Monday, September 7, 2015

Cantaloupe Parsley Sorbet - Starting the Frozen Treat Inspiration Chain

Cantaloupe Parsley Stem IPA Vinegar Sorbet

I recently met up with @maxfalkowitz and @verysmallanna out in NYC. Armed with the understanding that we all love making ice cream, Max took us to two killer shops that were inspiring. This led to an idea. I proposed a frozen treat jam session.

Shaved Cantaloupe & Parsley Stems in Light Simple Syrup

The concept is to create a delicious frozen treat inspiration chain. The focus is to have fun with making unusual flavor and texture combinations that we all can experience and benefit from.

  1. Riff on a previously made frozen treat in any way.
  2. Use something in abundance for the base.
  3. Accent with a flavor that has developed over time.
  4. Bonus points for: 
    • using an ingredient that would normally be thrown out
    • using byproducts to make something else
    • creativity of course
  5. Upon completion, post a photo or link with a description of your creation on Twitter or Instagram using #FrozenTreatIdeas, tag @ourcookquest @verysmallanna @maxfalkowitz and hand the challenge off to a friend. 
Cantaloupe Parsley IPA Vinegar Soda

We look forward to seeing all the refreshing mash ups and relationships in between.

As always, please share your investigations to keep the ideas bouncing...

Sunday, May 17, 2015

Miso Making Madness

Koji is a crazy enzyme packed medium that has the potential to convert almost anything into a delicious miso. We all know the wonders it does to soybeans. The focus here is to mix koji in with different bases that vary the ratio of protein to carbohydrate to fat and see what happens. I used nutrition facts tables as a rudimentary baseline for comparison. I'm on a mission to see if there are any limits to this process.

End of the First Batch of Plantain Miso
Plantain miso was my first adventure into a mash that wasn't a legume or grain. The high carbohydrate content was what I was most curious about. The nutrition ratio is similar to rice. After a year, the funky green banana scented miso was quite good.

Pepita Paste and Teff Koji

Pepita Miso Looking Like Mustard
Why not a seed? Pepitas seemed like a logical choice due to their use in moles. Somewhat close to the soybean ratio but the carbohydrate dominates instead of protein. Nutty soy sauce paste after 7 months.

Miso Method Hard Cheese
A hard miso cheese was the result of pressing and hanging ricotta inoculated with Jasmine rice koji. Primarily protein and fat. Amazing how similar it was to Parmesan cheese after a couple of months. Check out Miso Method Cheese Making for how the base was made.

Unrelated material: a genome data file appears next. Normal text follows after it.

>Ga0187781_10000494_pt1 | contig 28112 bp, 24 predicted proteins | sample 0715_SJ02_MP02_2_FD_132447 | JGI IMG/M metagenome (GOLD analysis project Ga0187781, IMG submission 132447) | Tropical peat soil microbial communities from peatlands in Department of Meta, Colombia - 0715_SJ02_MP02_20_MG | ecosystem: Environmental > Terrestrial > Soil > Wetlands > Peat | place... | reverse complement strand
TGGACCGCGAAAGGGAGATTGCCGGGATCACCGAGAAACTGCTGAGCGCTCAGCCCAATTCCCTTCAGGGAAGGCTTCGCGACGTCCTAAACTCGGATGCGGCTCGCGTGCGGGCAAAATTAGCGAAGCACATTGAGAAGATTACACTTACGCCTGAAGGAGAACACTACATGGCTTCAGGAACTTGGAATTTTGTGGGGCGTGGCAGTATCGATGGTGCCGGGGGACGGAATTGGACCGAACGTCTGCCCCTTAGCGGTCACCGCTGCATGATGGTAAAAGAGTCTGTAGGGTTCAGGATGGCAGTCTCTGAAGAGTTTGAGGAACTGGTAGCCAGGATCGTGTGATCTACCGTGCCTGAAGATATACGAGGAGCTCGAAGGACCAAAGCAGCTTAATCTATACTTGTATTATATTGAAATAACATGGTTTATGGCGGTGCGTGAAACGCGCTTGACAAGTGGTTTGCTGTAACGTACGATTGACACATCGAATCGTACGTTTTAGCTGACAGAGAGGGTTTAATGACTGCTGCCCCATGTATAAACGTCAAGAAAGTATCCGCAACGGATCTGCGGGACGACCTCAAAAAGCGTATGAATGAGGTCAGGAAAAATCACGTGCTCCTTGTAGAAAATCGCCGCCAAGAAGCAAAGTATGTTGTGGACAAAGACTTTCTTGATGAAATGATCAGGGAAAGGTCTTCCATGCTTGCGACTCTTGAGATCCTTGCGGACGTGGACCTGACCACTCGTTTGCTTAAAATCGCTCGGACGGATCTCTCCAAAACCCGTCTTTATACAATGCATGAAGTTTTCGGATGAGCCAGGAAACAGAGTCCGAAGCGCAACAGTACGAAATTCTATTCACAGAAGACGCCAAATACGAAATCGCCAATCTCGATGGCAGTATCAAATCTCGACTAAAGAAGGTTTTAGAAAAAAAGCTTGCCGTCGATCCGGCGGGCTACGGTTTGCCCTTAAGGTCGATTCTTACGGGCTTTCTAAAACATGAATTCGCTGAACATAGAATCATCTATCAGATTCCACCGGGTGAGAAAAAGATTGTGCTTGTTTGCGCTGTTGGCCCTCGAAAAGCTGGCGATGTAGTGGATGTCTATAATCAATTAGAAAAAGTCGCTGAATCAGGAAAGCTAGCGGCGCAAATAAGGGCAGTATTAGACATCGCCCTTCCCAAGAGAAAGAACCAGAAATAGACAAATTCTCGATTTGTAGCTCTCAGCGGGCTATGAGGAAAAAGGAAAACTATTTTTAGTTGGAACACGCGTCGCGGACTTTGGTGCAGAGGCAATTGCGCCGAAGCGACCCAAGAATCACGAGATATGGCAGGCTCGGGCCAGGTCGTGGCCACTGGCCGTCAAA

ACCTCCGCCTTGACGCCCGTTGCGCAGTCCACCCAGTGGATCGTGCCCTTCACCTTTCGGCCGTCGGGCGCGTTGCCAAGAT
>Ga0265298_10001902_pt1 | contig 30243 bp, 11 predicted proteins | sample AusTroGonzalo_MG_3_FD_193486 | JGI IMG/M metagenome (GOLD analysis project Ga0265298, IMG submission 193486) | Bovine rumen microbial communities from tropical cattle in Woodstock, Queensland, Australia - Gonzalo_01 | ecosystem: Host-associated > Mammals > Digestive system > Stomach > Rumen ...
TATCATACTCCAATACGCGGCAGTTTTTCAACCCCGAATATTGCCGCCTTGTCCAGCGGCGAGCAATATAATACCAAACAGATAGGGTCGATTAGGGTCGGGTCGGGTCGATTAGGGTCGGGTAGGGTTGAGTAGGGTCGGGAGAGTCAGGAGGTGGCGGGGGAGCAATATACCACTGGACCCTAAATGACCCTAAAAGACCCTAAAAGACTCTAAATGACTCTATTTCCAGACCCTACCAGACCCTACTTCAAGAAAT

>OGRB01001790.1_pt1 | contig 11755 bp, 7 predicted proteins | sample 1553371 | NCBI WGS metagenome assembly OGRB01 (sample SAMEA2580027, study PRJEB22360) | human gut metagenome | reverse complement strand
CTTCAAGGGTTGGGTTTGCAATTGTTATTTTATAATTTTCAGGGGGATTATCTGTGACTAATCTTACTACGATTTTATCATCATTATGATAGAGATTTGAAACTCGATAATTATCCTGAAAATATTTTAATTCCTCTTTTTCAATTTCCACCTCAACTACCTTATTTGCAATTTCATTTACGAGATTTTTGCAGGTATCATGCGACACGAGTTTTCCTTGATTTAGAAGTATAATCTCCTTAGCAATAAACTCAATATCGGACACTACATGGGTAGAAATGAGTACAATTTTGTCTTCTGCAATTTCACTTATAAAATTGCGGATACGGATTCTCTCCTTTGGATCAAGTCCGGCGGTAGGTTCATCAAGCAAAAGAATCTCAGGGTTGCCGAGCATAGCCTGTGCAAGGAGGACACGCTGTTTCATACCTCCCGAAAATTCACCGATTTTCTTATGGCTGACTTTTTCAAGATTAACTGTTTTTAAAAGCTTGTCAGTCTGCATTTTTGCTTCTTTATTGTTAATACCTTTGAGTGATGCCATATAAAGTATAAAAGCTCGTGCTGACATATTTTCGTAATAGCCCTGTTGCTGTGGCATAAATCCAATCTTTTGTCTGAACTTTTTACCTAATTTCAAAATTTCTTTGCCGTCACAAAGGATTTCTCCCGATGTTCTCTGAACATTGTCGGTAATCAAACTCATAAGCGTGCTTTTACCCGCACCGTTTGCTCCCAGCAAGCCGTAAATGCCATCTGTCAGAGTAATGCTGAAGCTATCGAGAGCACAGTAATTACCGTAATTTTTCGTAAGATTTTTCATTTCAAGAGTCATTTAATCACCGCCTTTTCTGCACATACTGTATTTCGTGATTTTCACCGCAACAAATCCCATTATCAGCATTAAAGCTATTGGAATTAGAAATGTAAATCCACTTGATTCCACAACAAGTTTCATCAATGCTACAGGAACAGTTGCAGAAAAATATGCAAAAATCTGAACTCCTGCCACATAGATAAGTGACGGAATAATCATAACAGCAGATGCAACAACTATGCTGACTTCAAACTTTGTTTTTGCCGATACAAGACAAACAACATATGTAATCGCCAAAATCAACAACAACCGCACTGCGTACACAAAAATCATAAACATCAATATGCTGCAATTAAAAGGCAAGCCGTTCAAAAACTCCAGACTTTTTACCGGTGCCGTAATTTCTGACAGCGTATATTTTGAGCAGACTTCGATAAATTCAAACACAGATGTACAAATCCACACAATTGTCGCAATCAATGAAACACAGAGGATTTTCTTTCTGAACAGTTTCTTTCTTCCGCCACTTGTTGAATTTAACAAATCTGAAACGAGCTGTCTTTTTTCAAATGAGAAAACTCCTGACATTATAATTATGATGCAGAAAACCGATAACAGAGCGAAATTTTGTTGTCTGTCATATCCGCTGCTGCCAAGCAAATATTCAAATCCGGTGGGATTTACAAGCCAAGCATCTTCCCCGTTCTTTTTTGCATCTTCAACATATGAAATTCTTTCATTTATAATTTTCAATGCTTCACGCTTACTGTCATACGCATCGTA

Peanut Butter and Jasmine Koji
Ground peanuts were used to make a PB miso. The enzymes converted the high fat content into something ridiculously good after only a couple of months. A peanut butter umami bomb.

Cookie Dough and Teff Koji
Why not use a medium that's already delicious like cookie dough? Twice as much carbohydrates as fat with very little protein. Still waiting on this one...

Cookie Dough Miso Cookies?
Why not bake it off after a short fermentation period to use as breadcrumbs?

White Chocolate and Teff Koji
White chocolate miso had to happen. Interestingly enough, the ratio is very similar to cookie dough. Still too early to know if it'll be good.

Raw Egg and Jasmine Koji
Raw egg is pretty much all protein and fat. We'll see...

The koji enzyme monster has converted everything I've thrown at it into miso with unique characteristics of the base ingredient. Pretty much anything works. I don't have the palate to parse out the protein:carbohydrate:fat ratio conversion differences I was looking for. It has all tasted good so far so maybe it doesn't really matter.

I hope these miso making adventures will inspire you to push the limits of processes you already know and love. The key to discovery is understanding the fundamental method and applying it to your heart's desire.

As always, please share your investigations to keep the ideas bouncing.

Sunday, April 19, 2015

Bay Leaf Snickerdoodles

Aromas and complimentary flavors are ties to comfort. Cinnamon has a way but the wonder is long gone. Vanilla is ubiquitous. No need to rest on those laurels any longer.

Broken Bay Leaf Snickerdoodle

The scent of bay leaves cooked with rice is quite nice. It adds a depth of flavor to savory dishes that we all have tasted but can't quite describe. Always a supporting cast member that allows the whole company to shine. What happens when it becomes the star in a cookie?

Pulverized Bay Leaf